New York Knicks power forward Amar'e Stoudemire, who has been sidelined since early March while recovering from a right knee debridement procedure, said Thursday his rehab is "going well" and that he hopes to be back in time for the playoffs.
"There's no timetable set on my return," he said during a conference call for an upcoming self-documentary. "Hopefully, I can return soon enough for the postseason. I'm gearing toward that, but I want to make sure I'm ready and 100 percent. ... It's only been two weeks since the procedure, so we're still taking precautionary measures and just making sure everything heals up perfectly before we get too far ahead of ourselves."
Earlier this week, Stoudemire addressed the injury on "SportsCenter," but Knicks coach Mike Woodson didn't seem too pleased.
"He's been on TV?" Woodson said before the Knicks' 108-101 win against the Memphis Grizzlies on Wednesday night. "News to me. I need to tell him to stay off the TV and talk to the coach."
Stoudemire had a previous debridement this season -- on his left knee in late October -- and said the recovery is similar this time. A debridement is a form of arthroscopic surgery that removes debris.
"It's the same process, same focus, same determination from any procedure, any surgery, any recovery," he said. "Nothing's going to change from that matter. Hopefully, I can be 100 percent by the postseason."
Stoudemire said that although the latest injury occurred at an opportune time, he won't return unless fully healthy.
"It actually happened I think at the perfect time because it gives me a chance to have hope to return for the postseason," he said. "If I feel 100 percent by the postseason, then I should be ready for next season as well, but if not, then I'll probably have to wait until next season."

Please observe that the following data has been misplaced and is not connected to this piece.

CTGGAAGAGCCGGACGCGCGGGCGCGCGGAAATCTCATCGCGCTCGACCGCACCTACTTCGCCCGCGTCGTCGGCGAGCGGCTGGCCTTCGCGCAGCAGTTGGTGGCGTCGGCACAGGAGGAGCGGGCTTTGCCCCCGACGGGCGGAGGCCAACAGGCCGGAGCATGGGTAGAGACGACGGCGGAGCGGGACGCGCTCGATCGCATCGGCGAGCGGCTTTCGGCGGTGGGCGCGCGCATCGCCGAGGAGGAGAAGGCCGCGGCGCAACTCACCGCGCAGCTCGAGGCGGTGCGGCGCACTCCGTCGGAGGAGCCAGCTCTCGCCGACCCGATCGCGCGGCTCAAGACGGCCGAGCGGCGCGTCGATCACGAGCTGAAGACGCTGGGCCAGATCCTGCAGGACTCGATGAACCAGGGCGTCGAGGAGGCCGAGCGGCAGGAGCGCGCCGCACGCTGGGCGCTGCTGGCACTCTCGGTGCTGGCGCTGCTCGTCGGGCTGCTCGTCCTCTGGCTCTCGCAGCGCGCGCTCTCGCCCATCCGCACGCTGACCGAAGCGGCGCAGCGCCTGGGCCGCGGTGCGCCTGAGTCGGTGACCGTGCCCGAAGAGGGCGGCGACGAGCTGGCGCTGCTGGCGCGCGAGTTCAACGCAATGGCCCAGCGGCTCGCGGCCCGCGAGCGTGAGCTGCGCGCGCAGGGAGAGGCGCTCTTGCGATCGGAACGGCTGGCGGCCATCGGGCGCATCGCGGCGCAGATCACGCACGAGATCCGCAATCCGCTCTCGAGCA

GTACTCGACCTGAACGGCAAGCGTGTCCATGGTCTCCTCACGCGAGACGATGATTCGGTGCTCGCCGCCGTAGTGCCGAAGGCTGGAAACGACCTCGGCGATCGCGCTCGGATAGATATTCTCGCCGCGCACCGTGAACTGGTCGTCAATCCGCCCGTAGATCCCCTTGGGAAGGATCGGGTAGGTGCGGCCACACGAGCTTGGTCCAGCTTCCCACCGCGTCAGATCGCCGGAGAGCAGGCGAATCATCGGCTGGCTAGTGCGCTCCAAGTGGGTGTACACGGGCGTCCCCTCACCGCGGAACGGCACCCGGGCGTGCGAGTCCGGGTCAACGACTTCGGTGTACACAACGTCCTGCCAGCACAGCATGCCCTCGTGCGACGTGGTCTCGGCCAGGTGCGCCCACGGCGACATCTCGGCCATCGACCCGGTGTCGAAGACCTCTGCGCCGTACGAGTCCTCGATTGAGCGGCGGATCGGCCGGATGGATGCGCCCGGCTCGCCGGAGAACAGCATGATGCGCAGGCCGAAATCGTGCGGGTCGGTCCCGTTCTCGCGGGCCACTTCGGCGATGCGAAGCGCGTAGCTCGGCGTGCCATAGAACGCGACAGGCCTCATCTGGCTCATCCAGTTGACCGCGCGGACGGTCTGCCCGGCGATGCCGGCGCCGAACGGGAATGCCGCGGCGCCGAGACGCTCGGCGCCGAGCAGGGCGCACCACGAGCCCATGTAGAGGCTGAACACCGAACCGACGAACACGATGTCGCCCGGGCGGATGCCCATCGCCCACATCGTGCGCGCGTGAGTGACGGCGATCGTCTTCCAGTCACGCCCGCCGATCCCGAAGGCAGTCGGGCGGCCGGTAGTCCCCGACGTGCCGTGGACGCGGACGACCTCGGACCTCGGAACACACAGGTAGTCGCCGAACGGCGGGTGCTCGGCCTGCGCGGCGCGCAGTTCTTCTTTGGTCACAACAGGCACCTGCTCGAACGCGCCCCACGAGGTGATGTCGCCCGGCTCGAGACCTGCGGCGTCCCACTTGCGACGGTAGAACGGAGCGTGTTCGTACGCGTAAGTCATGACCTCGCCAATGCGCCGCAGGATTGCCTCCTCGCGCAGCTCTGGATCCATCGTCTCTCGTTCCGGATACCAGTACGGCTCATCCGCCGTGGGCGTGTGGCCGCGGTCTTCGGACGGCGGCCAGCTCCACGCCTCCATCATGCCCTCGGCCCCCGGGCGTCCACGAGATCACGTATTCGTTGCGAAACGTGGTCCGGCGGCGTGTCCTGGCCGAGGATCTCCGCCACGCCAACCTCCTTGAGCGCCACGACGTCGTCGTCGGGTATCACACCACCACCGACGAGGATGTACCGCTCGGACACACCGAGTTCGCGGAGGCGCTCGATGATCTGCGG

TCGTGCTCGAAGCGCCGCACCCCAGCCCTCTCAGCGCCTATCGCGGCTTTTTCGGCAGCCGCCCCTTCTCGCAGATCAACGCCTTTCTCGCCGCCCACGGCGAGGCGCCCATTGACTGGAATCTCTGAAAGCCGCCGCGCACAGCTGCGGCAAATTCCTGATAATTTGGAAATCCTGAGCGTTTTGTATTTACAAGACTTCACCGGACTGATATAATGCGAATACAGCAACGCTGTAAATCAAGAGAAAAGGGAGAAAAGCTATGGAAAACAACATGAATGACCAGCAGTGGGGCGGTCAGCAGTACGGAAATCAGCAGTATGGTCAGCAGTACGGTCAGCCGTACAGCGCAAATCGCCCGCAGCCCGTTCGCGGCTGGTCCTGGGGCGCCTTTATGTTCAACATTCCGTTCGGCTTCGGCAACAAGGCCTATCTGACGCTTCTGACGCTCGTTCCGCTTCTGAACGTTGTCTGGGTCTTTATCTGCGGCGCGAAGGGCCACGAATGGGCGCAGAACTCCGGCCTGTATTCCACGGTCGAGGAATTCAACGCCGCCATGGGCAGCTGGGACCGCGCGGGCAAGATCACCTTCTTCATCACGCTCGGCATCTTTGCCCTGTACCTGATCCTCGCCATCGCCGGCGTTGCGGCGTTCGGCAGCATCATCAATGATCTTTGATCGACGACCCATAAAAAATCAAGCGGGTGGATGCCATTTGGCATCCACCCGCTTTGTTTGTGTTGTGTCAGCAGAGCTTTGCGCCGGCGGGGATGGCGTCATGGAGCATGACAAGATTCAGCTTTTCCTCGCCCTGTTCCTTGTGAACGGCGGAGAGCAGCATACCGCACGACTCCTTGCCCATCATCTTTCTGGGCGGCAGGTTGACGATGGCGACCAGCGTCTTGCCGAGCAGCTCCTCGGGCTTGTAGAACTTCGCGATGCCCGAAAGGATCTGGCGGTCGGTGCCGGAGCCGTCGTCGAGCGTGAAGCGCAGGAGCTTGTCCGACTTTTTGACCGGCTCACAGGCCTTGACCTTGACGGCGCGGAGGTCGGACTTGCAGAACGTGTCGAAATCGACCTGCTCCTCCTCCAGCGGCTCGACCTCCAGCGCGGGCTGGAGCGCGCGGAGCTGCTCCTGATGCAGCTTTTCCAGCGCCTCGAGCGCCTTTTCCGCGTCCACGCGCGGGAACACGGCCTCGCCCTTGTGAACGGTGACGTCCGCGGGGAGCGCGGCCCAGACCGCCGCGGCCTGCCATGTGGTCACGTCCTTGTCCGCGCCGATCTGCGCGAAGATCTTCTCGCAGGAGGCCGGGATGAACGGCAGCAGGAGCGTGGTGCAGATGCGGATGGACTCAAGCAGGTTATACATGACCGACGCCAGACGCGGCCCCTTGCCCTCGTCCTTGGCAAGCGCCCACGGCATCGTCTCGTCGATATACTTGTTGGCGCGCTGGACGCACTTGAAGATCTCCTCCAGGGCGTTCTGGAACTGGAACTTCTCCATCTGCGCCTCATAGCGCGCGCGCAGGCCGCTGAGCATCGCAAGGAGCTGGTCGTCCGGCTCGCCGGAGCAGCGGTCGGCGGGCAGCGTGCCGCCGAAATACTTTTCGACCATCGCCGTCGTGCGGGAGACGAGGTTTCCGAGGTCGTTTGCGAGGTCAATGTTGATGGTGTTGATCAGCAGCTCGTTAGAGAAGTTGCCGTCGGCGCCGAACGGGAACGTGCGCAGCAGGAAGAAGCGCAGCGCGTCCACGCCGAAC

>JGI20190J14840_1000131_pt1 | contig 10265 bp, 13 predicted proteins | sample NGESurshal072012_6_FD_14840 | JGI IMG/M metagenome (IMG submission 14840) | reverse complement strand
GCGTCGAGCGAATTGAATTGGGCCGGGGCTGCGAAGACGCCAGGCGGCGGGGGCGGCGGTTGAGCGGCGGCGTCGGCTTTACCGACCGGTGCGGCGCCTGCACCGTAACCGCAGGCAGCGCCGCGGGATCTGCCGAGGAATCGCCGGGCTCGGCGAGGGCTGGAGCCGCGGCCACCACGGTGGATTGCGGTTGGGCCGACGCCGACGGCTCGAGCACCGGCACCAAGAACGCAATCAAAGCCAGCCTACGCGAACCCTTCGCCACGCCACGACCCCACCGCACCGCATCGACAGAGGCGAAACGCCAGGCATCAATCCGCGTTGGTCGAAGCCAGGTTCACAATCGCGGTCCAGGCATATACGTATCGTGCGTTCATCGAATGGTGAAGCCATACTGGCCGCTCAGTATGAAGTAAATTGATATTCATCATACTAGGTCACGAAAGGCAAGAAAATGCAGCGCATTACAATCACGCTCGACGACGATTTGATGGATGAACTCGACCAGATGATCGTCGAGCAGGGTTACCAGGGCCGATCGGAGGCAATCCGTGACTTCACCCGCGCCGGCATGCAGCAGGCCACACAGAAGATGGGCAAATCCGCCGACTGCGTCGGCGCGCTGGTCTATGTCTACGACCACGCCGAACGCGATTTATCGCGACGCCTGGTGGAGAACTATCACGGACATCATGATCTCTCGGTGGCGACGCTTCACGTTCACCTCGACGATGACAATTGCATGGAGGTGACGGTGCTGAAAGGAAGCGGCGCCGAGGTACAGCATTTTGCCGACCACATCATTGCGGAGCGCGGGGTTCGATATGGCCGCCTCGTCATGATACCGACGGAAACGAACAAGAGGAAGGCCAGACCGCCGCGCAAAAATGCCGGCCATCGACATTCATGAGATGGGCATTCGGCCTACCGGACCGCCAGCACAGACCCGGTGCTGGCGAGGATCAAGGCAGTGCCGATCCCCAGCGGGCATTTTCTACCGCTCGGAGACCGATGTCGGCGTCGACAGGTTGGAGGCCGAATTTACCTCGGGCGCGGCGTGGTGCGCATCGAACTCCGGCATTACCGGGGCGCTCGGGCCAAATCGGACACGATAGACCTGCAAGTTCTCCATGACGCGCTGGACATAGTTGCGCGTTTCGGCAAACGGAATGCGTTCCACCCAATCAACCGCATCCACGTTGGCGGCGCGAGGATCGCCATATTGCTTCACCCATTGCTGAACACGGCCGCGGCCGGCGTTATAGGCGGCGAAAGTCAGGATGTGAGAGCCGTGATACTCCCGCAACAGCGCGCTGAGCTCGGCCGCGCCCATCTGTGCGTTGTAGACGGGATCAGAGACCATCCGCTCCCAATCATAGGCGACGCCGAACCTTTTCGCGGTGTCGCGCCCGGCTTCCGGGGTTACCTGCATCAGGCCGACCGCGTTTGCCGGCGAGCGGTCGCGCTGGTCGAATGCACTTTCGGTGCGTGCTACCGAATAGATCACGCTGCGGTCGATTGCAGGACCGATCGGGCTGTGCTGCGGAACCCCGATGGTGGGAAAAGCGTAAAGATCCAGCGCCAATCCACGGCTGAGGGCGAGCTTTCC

Reflecting on the setback, the six-time All-Star said he started experiencing some pain a few days before the Knicks faced the Oklahoma City Thunder on March 7. That was the last game in which he played, finishing with 16 points and eight rebounds in 29 minutes. Soon after, an MRI revealed he needed to have a second debridement.
"It's definitely frustrating because I was starting to play well and I was feeling great," said Stoudemire, who emerged as one of the NBA's best low-post scorers this season, averaging 14.2 points and 5.0 rebounds in only 23 minutes per game. "But it comes with the game of basketball. It happens to be something that I've got to deal with in my career, so I keep my spirits up. I've got to attack my recovery like the way I attack the rim."
Stoudemire said that whenever he returns, he "absolutely" expects to resume his back-to-the-basket game. In the meantime, he has been impressed with the play of Kenyon Martin, who has been averaging 10.8 points per game on 66.1 percent shooting while collecting 2.9 offensive rebounds and nearly a block and a steal during the Knicks' six-game winning streak.
"He's playing well," Stoudemire said. "With the absence of myself and Tyson [Chandler], he's stepped in and playing solid basketball for us, and the team is doing a great job of moving the ball and playing solid defensively. So it's great to watch."
Stoudemire's documentary, "Amar'e Stoudemire: In The Moment," will premiere on EPIX on April 19, the eve of the playoffs. The project, which has been two years in the making, includes his childhood upbringing in Florida, his play with the Phoenix Suns and then the Knicks, and his current battle with the knee injury.
"It truly gives my fans an inside scoop on my life," he said. "You're going to see the full training regimen in-depth on how hard I train and what it takes to really persevere over the past two years."